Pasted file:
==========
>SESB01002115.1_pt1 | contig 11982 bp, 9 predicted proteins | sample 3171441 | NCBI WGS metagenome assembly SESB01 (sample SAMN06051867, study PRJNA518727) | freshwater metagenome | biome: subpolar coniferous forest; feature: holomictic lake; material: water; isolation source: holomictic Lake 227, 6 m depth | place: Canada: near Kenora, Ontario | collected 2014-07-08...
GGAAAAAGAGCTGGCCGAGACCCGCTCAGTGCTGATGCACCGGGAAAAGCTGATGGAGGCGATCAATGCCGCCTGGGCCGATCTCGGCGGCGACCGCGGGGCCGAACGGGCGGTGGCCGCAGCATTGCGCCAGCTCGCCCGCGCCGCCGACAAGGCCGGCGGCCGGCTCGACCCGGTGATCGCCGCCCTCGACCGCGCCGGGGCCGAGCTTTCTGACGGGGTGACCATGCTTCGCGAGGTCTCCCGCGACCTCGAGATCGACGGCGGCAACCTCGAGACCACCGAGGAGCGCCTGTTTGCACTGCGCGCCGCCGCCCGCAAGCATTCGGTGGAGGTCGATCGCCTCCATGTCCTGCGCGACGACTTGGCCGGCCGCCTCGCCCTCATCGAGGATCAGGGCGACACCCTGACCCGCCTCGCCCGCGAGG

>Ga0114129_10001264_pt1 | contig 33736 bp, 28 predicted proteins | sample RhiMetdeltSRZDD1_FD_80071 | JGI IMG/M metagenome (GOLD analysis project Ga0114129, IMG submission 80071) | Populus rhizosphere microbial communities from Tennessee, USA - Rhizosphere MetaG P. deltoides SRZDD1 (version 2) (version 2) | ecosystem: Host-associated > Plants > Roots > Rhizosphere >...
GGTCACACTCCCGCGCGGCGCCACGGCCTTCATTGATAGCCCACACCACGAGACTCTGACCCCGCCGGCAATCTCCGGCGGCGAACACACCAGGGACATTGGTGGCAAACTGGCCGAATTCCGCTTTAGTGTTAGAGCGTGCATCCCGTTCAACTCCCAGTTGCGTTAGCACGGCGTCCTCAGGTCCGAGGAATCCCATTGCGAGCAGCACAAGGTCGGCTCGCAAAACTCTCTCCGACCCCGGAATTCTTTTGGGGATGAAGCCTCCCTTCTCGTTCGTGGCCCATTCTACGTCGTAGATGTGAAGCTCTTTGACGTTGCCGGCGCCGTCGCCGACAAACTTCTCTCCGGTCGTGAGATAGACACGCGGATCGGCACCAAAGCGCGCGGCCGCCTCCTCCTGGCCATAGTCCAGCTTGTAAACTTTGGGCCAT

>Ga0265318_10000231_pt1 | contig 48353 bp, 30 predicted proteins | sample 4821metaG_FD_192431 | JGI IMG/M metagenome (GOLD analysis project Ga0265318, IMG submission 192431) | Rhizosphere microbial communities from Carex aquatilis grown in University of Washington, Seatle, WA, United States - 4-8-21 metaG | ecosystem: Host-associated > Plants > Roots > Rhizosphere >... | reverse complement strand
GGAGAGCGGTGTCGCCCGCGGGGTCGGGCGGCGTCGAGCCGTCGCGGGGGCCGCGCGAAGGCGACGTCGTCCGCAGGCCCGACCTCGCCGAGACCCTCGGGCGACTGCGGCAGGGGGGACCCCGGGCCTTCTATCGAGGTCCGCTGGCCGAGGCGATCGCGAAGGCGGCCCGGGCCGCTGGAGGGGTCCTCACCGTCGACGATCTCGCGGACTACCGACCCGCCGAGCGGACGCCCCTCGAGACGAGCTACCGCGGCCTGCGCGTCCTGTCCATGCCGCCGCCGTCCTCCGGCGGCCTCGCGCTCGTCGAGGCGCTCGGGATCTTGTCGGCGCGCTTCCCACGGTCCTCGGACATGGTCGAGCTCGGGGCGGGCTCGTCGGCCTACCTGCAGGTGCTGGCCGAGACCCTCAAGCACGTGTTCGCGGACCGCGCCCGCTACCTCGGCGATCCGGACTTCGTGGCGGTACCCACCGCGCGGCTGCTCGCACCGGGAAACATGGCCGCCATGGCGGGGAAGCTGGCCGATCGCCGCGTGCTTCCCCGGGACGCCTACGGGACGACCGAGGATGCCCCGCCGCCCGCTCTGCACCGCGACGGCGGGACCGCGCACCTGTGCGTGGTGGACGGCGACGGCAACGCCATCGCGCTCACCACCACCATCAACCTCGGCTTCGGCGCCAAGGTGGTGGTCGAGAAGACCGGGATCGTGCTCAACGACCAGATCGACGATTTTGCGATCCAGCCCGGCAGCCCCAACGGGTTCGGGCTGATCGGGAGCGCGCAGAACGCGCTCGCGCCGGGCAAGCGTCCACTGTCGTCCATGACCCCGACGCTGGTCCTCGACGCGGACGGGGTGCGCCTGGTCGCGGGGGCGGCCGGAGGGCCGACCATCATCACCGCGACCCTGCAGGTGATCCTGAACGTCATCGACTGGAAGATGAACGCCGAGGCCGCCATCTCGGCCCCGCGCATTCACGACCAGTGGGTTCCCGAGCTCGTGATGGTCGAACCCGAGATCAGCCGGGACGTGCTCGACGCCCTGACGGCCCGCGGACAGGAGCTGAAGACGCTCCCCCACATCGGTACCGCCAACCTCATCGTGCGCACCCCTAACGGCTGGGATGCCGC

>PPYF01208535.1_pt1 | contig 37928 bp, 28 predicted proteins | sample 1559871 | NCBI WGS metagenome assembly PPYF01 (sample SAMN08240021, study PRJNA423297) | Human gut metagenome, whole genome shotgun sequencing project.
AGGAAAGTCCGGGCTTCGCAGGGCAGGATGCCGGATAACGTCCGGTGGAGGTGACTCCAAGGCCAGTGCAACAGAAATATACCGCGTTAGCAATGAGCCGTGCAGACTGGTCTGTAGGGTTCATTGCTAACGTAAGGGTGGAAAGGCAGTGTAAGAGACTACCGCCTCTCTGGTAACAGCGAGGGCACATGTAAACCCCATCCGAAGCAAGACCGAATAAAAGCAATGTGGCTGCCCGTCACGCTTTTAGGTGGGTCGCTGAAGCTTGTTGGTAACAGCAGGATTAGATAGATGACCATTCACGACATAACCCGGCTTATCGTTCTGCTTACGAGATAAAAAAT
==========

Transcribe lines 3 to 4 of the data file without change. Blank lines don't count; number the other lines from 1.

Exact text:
>Ga0114129_10001264_pt1 | contig 33736 bp, 28 predicted proteins | sample RhiMetdeltSRZDD1_FD_80071 | JGI IMG/M metagenome (GOLD analysis project Ga0114129, IMG submission 80071) | Populus rhizosphere microbial communities from Tennessee, USA - Rhizosphere MetaG P. deltoides SRZDD1 (version 2) (version 2) | ecosystem: Host-associated > Plants > Roots > Rhizosphere >...
GGTCACACTCCCGCGCGGCGCCACGGCCTTCATTGATAGCCCACACCACGAGACTCTGACCCCGCCGGCAATCTCCGGCGGCGAACACACCAGGGACATTGGTGGCAAACTGGCCGAATTCCGCTTTAGTGTTAGAGCGTGCATCCCGTTCAACTCCCAGTTGCGTTAGCACGGCGTCCTCAGGTCCGAGGAATCCCATTGCGAGCAGCACAAGGTCGGCTCGCAAAACTCTCTCCGACCCCGGAATTCTTTTGGGGATGAAGCCTCCCTTCTCGTTCGTGGCCCATTCTACGTCGTAGATGTGAAGCTCTTTGACGTTGCCGGCGCCGTCGCCGACAAACTTCTCTCCGGTCGTGAGATAGACACGCGGATCGGCACCAAAGCGCGCGGCCGCCTCCTCCTGGCCATAGTCCAGCTTGTAAACTTTGGGCCAT